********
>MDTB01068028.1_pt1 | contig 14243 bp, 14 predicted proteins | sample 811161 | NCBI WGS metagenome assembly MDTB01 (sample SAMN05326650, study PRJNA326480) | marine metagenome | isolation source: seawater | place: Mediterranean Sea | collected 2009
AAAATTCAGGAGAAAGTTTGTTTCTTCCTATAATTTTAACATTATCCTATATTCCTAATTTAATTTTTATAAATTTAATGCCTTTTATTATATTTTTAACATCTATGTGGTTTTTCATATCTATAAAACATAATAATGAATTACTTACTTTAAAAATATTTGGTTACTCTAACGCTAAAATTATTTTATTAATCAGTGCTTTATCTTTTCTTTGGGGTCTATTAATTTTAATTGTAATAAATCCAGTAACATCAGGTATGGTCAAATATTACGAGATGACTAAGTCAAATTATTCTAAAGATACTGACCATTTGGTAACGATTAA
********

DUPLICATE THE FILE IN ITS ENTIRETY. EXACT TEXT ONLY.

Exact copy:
>MDTB01068028.1_pt1 | contig 14243 bp, 14 predicted proteins | sample 811161 | NCBI WGS metagenome assembly MDTB01 (sample SAMN05326650, study PRJNA326480) | marine metagenome | isolation source: seawater | place: Mediterranean Sea | collected 2009
AAAATTCAGGAGAAAGTTTGTTTCTTCCTATAATTTTAACATTATCCTATATTCCTAATTTAATTTTTATAAATTTAATGCCTTTTATTATATTTTTAACATCTATGTGGTTTTTCATATCTATAAAACATAATAATGAATTACTTACTTTAAAAATATTTGGTTACTCTAACGCTAAAATTATTTTATTAATCAGTGCTTTATCTTTTCTTTGGGGTCTATTAATTTTAATTGTAATAAATCCAGTAACATCAGGTATGGTCAAATATTACGAGATGACTAAGTCAAATTATTCTAAAGATACTGACCATTTGGTAACGATTAA